When the 2018 Farm Bill was inked, one of the biggest perceived wins was a provision prohibiting states from interfering with interstate transport or shipment of hemp. It turns out that this protection was for a long time meaningless. Many hemp transporters today face just as much risk when transporting hemp as they did before the 2018 Farm Bill was signed—and in some cases, even more risk.
In this post, I’ll walk through exactly how we got into the current mess we are in and why transporting hemp can be such a massive risk—even though hemp is technically federally legal (or at least no longer a controlled substance).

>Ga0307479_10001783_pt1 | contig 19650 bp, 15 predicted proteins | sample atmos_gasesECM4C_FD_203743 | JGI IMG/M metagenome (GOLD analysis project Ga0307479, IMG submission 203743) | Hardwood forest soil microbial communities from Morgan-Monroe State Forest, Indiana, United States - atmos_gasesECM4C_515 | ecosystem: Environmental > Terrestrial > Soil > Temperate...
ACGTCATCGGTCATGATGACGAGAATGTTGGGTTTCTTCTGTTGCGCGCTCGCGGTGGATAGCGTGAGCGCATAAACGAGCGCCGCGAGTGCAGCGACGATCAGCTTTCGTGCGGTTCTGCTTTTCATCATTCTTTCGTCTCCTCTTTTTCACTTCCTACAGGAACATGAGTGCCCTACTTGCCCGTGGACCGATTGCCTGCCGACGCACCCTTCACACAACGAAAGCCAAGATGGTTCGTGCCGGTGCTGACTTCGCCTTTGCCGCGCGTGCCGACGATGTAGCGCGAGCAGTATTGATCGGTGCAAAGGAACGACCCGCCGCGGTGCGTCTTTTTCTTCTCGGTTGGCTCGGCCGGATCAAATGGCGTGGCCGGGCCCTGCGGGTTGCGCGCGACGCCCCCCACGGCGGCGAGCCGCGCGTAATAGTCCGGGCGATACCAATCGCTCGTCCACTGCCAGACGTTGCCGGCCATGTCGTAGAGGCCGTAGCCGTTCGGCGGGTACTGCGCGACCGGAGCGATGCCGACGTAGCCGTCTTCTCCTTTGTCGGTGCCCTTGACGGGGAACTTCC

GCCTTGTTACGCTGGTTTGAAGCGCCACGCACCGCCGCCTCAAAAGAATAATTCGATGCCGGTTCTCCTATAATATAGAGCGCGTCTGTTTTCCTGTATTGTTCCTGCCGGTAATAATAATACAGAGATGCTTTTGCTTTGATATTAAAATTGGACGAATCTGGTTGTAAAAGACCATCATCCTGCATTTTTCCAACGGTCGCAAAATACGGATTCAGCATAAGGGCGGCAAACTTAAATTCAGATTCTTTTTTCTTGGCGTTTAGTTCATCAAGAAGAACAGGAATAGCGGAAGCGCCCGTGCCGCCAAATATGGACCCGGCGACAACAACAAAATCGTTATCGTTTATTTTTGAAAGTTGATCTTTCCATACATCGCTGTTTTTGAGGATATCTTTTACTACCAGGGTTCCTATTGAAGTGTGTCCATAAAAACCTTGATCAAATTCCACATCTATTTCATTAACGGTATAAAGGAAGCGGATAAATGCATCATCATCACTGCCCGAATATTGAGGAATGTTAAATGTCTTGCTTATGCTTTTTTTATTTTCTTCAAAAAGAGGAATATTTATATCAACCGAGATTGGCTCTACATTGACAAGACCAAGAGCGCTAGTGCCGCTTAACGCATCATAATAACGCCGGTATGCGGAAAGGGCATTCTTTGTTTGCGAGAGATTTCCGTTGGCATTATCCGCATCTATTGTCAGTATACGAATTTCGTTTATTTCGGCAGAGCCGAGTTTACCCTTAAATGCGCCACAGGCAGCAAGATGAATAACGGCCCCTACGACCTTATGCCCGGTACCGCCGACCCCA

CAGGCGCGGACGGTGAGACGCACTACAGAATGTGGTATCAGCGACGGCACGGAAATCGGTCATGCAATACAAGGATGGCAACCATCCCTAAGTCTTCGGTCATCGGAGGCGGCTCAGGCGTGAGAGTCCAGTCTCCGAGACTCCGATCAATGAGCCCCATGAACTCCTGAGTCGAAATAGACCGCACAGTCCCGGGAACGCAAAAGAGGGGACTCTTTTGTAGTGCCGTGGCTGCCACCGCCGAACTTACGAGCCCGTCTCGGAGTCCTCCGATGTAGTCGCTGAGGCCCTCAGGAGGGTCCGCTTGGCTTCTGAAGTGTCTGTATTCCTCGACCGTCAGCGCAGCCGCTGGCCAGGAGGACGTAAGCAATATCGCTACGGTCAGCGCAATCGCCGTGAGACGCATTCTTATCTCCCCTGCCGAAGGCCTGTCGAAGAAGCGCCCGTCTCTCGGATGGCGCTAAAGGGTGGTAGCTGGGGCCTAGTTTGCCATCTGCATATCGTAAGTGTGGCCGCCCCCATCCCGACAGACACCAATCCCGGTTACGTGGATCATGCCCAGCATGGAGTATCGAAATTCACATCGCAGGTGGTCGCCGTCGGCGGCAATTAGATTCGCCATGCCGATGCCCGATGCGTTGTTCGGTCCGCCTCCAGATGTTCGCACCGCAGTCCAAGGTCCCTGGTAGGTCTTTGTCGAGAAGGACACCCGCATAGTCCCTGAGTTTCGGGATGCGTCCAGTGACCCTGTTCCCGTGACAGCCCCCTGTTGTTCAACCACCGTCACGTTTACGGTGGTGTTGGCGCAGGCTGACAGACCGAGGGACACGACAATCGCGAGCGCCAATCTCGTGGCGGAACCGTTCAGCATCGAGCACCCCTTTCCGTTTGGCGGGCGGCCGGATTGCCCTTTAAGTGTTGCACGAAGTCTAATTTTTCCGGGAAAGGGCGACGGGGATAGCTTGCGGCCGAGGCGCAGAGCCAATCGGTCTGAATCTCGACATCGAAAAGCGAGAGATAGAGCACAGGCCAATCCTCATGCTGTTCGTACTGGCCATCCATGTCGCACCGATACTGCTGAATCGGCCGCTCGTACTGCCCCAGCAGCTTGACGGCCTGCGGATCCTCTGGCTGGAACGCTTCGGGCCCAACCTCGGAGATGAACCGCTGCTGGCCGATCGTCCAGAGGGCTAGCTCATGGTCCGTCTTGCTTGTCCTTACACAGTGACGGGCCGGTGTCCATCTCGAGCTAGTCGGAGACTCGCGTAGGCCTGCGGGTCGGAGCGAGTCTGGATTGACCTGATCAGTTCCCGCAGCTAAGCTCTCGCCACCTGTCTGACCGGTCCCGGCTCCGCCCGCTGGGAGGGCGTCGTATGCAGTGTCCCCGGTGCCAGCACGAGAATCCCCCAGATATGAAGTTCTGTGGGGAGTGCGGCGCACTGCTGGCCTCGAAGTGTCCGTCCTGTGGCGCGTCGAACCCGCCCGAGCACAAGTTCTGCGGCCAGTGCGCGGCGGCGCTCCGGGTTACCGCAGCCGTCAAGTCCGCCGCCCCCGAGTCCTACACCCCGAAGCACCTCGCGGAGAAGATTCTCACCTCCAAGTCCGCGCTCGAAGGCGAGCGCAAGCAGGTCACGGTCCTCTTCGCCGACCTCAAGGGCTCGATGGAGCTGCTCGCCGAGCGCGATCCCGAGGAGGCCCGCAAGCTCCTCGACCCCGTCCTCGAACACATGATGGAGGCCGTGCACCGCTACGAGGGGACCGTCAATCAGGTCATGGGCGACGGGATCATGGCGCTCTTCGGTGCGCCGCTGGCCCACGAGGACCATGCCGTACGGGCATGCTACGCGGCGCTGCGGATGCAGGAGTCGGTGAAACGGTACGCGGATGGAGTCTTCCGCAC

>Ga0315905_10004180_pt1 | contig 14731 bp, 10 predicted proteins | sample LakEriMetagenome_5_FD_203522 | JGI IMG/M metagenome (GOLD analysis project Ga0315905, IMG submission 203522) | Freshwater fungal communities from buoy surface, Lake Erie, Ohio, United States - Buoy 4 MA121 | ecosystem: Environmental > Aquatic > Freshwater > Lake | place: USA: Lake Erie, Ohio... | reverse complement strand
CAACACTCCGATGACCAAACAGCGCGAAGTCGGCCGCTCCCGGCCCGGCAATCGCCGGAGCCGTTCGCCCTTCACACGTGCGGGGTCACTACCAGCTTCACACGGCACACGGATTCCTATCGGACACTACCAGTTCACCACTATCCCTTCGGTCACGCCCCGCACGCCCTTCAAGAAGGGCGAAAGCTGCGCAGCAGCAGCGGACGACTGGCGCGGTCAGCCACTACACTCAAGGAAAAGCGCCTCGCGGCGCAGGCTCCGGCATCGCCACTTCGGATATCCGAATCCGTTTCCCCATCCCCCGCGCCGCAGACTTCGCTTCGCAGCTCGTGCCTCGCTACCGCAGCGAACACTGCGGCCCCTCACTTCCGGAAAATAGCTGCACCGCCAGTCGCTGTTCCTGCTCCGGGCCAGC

The biggest problem with the 2018 Farm Bill’s blanket prohibition on interference with interstate transport is that for a long time, it didn’t actually exist. As we wrote back in early 2019, the prohibition on interference ONLY applied to hemp cultivated under the 2018 Farm Bill. The US Department of Agriculture (USDA) didn’t create hemp regulations until late 2019 and only approved its first hemp plans at the very end of 2019, so the protections on interstate transport arguably didn’t kick in until the first harvests by cultivators operating under those